• Server password: Try to make sure this password is secure and is different from other passwords you use. If you’re unsure about your password strength, read this article on Selecting a Strong Password.
  • WordPress installation path: This should point to the directory on your server where your WordPress installation is located.

If you are unsure about any of this information, contact your hosting provider for assistance.

Adding SFTP/SSH Credentials

Typically, SFTP setup coincides with SSH activation on your server. However, in the case of some hosts, it is possible to create a standalone SFTP account that is unrelated to SSH.

To use SFTP/SSH credentials, you’ll need the following information: 

  • Credential type: This will be SFTP/SSH
  • Server address: This is often your site URL, but depending on your hosting provider it may be different. Note: If you’re using Cloudflare with your website, you will need to use the IP address of the server where your site is located.
  • Port Number: This is typically 22. Double-check with your hosting provider to ensure you have the right one.
  • Server username: This username should have read and write access to your WordPress directory.
  • Server password: Try to make sure this password is secure and is different from other passwords you use. If you’re unsure about your password strength, read this article on Selecting a Strong Password.
  • WordPress installation path: This should point to the directory on your server where your WordPress installation is located.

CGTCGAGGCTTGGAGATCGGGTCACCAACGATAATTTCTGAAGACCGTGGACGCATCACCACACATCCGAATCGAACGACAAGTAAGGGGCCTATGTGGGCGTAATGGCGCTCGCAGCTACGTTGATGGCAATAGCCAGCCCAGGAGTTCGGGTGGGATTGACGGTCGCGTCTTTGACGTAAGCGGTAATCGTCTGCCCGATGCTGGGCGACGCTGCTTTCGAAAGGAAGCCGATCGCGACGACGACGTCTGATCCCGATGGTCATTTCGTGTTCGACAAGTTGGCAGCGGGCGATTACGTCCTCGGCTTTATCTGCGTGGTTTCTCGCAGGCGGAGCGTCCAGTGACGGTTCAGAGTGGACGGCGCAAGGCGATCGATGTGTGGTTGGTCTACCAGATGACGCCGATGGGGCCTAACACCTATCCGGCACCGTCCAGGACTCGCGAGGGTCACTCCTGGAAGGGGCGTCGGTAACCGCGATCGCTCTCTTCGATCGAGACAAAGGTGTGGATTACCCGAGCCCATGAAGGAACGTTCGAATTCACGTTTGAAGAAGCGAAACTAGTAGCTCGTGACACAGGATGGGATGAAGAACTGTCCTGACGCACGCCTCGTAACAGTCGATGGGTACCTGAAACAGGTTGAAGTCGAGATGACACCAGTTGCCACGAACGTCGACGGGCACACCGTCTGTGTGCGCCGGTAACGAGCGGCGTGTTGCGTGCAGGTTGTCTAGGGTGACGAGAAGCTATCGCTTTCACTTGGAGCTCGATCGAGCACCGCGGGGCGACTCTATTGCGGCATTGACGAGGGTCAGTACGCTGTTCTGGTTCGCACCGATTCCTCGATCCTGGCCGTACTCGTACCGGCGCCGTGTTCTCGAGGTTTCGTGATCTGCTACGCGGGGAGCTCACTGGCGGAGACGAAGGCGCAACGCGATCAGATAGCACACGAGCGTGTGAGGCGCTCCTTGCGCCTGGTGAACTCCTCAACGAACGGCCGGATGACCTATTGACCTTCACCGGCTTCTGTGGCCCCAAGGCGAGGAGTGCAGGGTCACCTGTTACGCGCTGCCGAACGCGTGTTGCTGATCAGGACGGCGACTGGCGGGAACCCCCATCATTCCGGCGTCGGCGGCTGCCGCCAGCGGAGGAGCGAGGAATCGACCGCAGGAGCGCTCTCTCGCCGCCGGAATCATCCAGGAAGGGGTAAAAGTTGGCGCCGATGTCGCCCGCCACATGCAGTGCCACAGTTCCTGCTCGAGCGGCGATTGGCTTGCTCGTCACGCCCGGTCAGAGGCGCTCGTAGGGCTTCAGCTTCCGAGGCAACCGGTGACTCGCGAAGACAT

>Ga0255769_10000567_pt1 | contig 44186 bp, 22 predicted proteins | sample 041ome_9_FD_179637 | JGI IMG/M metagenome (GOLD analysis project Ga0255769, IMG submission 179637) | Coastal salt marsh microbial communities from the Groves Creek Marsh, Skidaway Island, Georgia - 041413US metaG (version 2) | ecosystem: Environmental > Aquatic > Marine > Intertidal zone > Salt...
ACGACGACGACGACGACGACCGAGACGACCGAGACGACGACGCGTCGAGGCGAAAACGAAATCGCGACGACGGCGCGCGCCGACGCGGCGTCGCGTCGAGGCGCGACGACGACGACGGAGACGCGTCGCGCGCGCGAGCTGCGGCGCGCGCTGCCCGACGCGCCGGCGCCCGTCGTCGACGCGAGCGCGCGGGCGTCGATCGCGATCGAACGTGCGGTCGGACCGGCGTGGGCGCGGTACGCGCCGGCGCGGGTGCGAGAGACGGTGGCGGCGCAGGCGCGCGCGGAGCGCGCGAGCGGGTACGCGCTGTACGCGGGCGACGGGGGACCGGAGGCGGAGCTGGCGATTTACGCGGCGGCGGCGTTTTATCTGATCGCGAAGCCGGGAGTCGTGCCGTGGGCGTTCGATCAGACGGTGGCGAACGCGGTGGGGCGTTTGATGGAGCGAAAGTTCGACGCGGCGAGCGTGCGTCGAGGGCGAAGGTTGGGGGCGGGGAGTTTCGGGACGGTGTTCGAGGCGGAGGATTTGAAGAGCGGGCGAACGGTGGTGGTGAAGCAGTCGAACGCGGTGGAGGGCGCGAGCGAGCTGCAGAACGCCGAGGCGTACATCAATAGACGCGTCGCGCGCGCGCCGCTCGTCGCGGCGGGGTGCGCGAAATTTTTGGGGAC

If you are unsure about any of this information, contact your hosting provider for assistance.

Adding SSH Credentials with Private Key

​​To use SSH, you’ll need to first generate a private/public key pair on your server. Once you’ve done that, copy the private key and add it to a text file somewhere on your computer. 

​​To use SFTP credentials, you’ll need the following information: 

  • Credential type: This will be SFTP/SSH
  • Server address: This is often your site URL, but depending on your hosting provider it may be different. Note: If you’re using Cloudflare with your website, you will need to use the IP address of the server where your site is located.
  • Port Number: This will be 22 or 18765 for SSH. Double-check with your hosting provider to ensure you have the right one.
  • Server username: This username should have read and write access to your WordPress directory.
  • Server password: This field is optional if you’re using a private key. If you enter one, Jetpack will try the private key and the password both. Try to make sure this password is secure and is different from other passwords you use. If you’re unsure about your password strength, read this article on Selecting a Strong Password.
  • WordPress installation path: This should point to the directory on your server where your WordPress installation is located.
  • SSH Private key: Make sure that it is unencrypted and using OpenSSH/RSA format. Encrypted private keys and/or keys in PuTTY format are not supported.

If you are unsure about any of this information, contact your hosting provider for assistance.